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Appeals court backs Seneca Nation on keeping Buffalo casino open

The nine-year legal battle to end casino gambling in Buffalo and Niagara Falls may be over.

With the help of a federal appeals court, the Seneca Nation of Indians has won the right to keep its downtown Buffalo casino open, the latest and possibly last lawsuit challenging the Seneca Nation’s three casinos.

The 2nd U.S. Circuit Court of Appeals in New York City upheld a lower court ruling declaring that the Seneca Buffalo Creek Casino meets all the requirements of federal law.

The appeals court ruling ends the latest court challenge by the Citizens Against Casino Gambling in Erie County, and in the eyes of Seneca officials, upholds their right to full governmental authority over all their lands.

“The Seneca Nation will never tire in the battle to protect our sovereign rights and to exercise those rights for the benefit of our people and all those around us,” Seneca President Maurice John Sr. said in a statement Tuesday.

The Seneca Nation recently announced plans for a $40 million expansion of its downtown Buffalo casino.

Casino opponents left the door open to challenging the court ruling by either asking the U.S. Supreme Court to hear the case or asking the Court of Appeals to reconsider its decision.

“While the groups believe that the casino is detrimental to the best interests of the community and, in particular, to the citizens that live in close proximity to the casino, the principal legal question remains whether Congress ever intended to create Indian land within the heart of downtown Buffalo," Cornelius D. Murray, a lawyer for Citizens Against Casino Gambling, said in a statement.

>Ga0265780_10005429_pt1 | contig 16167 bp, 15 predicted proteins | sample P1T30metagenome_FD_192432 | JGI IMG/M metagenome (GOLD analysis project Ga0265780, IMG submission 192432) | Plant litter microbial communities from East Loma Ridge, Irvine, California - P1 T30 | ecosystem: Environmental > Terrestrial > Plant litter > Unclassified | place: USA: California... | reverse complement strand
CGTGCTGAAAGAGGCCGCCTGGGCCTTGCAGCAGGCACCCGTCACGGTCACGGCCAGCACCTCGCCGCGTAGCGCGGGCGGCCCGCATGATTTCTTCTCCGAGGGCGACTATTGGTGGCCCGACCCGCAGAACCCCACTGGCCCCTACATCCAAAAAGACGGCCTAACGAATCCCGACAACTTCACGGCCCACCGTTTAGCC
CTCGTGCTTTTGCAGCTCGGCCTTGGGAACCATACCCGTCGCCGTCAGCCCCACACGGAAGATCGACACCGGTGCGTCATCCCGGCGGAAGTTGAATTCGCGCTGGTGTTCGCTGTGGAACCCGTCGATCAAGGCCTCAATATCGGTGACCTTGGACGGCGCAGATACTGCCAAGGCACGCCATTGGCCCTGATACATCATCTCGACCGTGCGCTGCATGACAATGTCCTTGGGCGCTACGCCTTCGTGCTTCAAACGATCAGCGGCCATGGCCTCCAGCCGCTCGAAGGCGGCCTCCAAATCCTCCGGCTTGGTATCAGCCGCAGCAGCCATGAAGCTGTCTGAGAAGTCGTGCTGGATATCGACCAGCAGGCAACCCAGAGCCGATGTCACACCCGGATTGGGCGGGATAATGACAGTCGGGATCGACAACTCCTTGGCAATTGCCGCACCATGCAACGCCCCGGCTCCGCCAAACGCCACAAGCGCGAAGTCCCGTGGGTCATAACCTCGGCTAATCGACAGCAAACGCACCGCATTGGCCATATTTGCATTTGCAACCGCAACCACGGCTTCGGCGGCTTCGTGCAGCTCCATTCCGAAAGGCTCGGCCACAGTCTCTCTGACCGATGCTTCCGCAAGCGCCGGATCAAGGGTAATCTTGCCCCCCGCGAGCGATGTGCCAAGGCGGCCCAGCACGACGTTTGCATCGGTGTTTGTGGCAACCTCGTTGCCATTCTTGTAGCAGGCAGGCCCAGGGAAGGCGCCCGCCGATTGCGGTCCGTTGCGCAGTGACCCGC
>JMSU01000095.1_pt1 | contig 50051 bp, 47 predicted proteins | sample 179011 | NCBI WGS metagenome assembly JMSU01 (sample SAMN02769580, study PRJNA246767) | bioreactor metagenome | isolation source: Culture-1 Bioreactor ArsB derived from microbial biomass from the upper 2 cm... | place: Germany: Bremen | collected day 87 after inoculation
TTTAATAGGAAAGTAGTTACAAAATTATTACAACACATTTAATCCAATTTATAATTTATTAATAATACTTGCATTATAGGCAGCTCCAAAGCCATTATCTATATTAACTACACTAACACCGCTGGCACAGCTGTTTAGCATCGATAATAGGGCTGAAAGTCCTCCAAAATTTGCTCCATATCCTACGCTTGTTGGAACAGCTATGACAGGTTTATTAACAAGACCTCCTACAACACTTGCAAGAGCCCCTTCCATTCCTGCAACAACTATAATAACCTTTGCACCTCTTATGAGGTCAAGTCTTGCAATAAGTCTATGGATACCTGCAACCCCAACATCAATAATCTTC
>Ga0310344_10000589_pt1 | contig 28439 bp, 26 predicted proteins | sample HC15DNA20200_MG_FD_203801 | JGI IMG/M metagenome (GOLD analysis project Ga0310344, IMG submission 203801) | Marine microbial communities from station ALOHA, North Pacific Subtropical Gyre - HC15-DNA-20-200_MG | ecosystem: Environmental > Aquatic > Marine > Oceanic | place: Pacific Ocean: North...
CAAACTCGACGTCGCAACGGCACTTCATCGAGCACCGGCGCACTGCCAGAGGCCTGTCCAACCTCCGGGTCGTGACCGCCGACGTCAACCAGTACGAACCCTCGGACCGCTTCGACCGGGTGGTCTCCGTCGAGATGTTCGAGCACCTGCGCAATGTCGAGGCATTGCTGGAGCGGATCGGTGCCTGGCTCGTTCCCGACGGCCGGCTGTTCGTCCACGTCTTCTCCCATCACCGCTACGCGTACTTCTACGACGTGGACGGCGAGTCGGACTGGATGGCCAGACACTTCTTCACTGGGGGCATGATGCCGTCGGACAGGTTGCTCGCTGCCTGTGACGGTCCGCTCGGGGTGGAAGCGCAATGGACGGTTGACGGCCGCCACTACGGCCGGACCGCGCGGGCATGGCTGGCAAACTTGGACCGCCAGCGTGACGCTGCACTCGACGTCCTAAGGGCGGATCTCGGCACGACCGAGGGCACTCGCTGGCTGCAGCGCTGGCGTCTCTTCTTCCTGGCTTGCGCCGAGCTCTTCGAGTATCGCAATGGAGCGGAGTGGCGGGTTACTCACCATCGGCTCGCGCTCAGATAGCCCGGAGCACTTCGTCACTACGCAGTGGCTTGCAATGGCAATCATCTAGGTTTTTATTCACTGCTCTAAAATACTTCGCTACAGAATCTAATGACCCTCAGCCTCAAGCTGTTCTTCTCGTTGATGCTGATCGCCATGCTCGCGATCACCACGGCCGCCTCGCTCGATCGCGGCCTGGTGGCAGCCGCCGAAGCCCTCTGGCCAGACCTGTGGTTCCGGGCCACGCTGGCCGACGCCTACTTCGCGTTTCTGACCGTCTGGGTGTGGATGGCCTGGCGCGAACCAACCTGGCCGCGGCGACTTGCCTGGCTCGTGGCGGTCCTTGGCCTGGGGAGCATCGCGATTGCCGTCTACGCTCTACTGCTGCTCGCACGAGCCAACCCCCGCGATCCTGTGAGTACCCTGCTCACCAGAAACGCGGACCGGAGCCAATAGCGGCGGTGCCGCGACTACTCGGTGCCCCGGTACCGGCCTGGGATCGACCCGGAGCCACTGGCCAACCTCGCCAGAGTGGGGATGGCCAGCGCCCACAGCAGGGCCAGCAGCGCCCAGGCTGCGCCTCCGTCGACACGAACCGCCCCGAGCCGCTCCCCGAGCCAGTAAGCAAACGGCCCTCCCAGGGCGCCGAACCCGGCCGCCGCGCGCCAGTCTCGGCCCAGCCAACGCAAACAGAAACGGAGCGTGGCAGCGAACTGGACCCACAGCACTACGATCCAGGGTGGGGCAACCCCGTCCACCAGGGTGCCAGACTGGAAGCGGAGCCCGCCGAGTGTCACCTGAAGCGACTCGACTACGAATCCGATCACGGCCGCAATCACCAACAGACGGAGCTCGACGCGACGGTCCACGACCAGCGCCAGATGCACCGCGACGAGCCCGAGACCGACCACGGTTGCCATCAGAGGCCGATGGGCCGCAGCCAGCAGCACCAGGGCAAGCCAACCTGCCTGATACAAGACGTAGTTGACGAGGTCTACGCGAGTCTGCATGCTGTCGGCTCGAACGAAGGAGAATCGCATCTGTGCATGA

The Seneca Nation recently announced plans for a $40 million expansion of its downtown Buffalo casino.

The appeals court ruling upholds a 2013 decision by U.S. District Judge William M. Skretny, who rejected the argument that the downtown casino is illegal.

Skretny, who had ruled in favor of casino opponents in two previous lawsuits, found reason to rule against them this time.

This suit, like the previous ones, argued that the Senecas do not have jurisdiction over their downtown property and, even if they did, the land is subject to a federal prohibition against gambling.

Skretny, in his latest ruling, pointed to a “new and critical” development regarding the federal government’s approval of the downtown casino.

Unlike the two previous suits, he concluded that the Senecas’ downtown property is “gaming eligible” because it is now clear that Congress never intended its gambling prohibitions to apply to the casino in Buffalo.


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